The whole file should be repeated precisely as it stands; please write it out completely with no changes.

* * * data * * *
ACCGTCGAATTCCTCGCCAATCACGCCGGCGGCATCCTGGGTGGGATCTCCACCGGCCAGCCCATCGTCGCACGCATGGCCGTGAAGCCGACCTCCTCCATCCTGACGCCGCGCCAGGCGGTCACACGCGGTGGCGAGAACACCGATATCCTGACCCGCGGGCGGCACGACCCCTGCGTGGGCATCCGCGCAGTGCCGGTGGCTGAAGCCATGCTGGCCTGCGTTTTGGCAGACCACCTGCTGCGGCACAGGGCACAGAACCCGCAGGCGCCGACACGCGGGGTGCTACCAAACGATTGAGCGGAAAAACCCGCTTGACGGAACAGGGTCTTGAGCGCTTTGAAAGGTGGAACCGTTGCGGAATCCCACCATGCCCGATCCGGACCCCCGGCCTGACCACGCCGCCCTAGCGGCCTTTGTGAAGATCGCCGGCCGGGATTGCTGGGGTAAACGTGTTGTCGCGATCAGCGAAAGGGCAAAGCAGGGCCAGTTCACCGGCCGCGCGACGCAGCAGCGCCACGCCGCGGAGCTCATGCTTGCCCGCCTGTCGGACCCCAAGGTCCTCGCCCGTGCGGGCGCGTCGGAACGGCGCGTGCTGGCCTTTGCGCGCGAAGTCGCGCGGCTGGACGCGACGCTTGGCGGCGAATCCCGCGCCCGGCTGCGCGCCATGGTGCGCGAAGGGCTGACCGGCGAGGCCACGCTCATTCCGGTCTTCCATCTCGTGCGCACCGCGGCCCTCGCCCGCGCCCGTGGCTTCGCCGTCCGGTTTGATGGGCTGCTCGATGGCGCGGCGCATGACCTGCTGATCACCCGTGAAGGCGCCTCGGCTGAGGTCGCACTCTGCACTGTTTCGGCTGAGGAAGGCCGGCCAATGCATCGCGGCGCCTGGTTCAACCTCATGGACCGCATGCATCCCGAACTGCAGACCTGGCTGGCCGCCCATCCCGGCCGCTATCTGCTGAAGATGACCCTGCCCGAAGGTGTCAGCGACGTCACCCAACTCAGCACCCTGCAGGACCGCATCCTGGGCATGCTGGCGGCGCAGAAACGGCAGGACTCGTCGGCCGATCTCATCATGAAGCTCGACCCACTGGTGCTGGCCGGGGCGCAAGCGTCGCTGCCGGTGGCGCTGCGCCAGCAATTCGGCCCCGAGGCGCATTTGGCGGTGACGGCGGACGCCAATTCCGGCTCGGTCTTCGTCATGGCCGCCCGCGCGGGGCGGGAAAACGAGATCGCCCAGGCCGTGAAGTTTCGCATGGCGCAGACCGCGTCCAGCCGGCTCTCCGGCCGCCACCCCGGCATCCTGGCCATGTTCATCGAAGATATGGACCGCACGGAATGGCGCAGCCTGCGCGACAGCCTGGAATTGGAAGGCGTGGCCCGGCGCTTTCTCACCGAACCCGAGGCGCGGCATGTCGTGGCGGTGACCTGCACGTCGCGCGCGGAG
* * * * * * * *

ACCGTCGAATTCCTCGCCAATCACGCCGGCGGCATCCTGGGTGGGATCTCCACCGGCCAGCCCATCGTCGCACGCATGGCCGTGAAGCCGACCTCCTCCATCCTGACGCCGCGCCAGGCGGTCACACGCGGTGGCGAGAACACCGATATCCTGACCCGCGGGCGGCACGACCCCTGCGTGGGCATCCGCGCAGTGCCGGTGGCTGAAGCCATGCTGGCCTGCGTTTTGGCAGACCACCTGCTGCGGCACAGGGCACAGAACCCGCAGGCGCCGACACGCGGGGTGCTACCAAACGATTGAGCGGAAAAACCCGCTTGACGGAACAGGGTCTTGAGCGCTTTGAAAGGTGGAACCGTTGCGGAATCCCACCATGCCCGATCCGGACCCCCGGCCTGACCACGCCGCCCTAGCGGCCTTTGTGAAGATCGCCGGCCGGGATTGCTGGGGTAAACGTGTTGTCGCGATCAGCGAAAGGGCAAAGCAGGGCCAGTTCACCGGCCGCGCGACGCAGCAGCGCCACGCCGCGGAGCTCATGCTTGCCCGCCTGTCGGACCCCAAGGTCCTCGCCCGTGCGGGCGCGTCGGAACGGCGCGTGCTGGCCTTTGCGCGCGAAGTCGCGCGGCTGGACGCGACGCTTGGCGGCGAATCCCGCGCCCGGCTGCGCGCCATGGTGCGCGAAGGGCTGACCGGCGAGGCCACGCTCATTCCGGTCTTCCATCTCGTGCGCACCGCGGCCCTCGCCCGCGCCCGTGGCTTCGCCGTCCGGTTTGATGGGCTGCTCGATGGCGCGGCGCATGACCTGCTGATCACCCGTGAAGGCGCCTCGGCTGAGGTCGCACTCTGCACTGTTTCGGCTGAGGAAGGCCGGCCAATGCATCGCGGCGCCTGGTTCAACCTCATGGACCGCATGCATCCCGAACTGCAGACCTGGCTGGCCGCCCATCCCGGCCGCTATCTGCTGAAGATGACCCTGCCCGAAGGTGTCAGCGACGTCACCCAACTCAGCACCCTGCAGGACCGCATCCTGGGCATGCTGGCGGCGCAGAAACGGCAGGACTCGTCGGCCGATCTCATCATGAAGCTCGACCCACTGGTGCTGGCCGGGGCGCAAGCGTCGCTGCCGGTGGCGCTGCGCCAGCAATTCGGCCCCGAGGCGCATTTGGCGGTGACGGCGGACGCCAATTCCGGCTCGGTCTTCGTCATGGCCGCCCGCGCGGGGCGGGAAAACGAGATCGCCCAGGCCGTGAAGTTTCGCATGGCGCAGACCGCGTCCAGCCGGCTCTCCGGCCGCCACCCCGGCATCCTGGCCATGTTCATCGAAGATATGGACCGCACGGAATGGCGCAGCCTGCGCGACAGCCTGGAATTGGAAGGCGTGGCCCGGCGCTTTCTCACCGAACCCGAGGCGCGGCATGTCGTGGCGGTGACCTGCACGTCGCGCGCGGAG